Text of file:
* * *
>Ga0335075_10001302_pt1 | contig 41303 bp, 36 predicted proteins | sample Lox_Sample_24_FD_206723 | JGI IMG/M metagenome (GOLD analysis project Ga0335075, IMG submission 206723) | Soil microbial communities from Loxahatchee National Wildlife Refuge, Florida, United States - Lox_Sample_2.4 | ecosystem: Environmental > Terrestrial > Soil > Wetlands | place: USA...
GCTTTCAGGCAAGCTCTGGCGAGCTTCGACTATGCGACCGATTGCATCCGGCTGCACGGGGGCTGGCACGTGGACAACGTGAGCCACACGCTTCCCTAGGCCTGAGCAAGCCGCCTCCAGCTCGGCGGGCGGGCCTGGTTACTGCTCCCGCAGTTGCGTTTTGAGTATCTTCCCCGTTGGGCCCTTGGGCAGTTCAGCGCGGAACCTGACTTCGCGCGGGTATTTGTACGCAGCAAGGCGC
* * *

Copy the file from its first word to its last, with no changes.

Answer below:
>Ga0335075_10001302_pt1 | contig 41303 bp, 36 predicted proteins | sample Lox_Sample_24_FD_206723 | JGI IMG/M metagenome (GOLD analysis project Ga0335075, IMG submission 206723) | Soil microbial communities from Loxahatchee National Wildlife Refuge, Florida, United States - Lox_Sample_2.4 | ecosystem: Environmental > Terrestrial > Soil > Wetlands | place: USA...
GCTTTCAGGCAAGCTCTGGCGAGCTTCGACTATGCGACCGATTGCATCCGGCTGCACGGGGGCTGGCACGTGGACAACGTGAGCCACACGCTTCCCTAGGCCTGAGCAAGCCGCCTCCAGCTCGGCGGGCGGGCCTGGTTACTGCTCCCGCAGTTGCGTTTTGAGTATCTTCCCCGTTGGGCCCTTGGGCAGTTCAGCGCGGAACCTGACTTCGCGCGGGTATTTGTACGCAGCAAGGCGC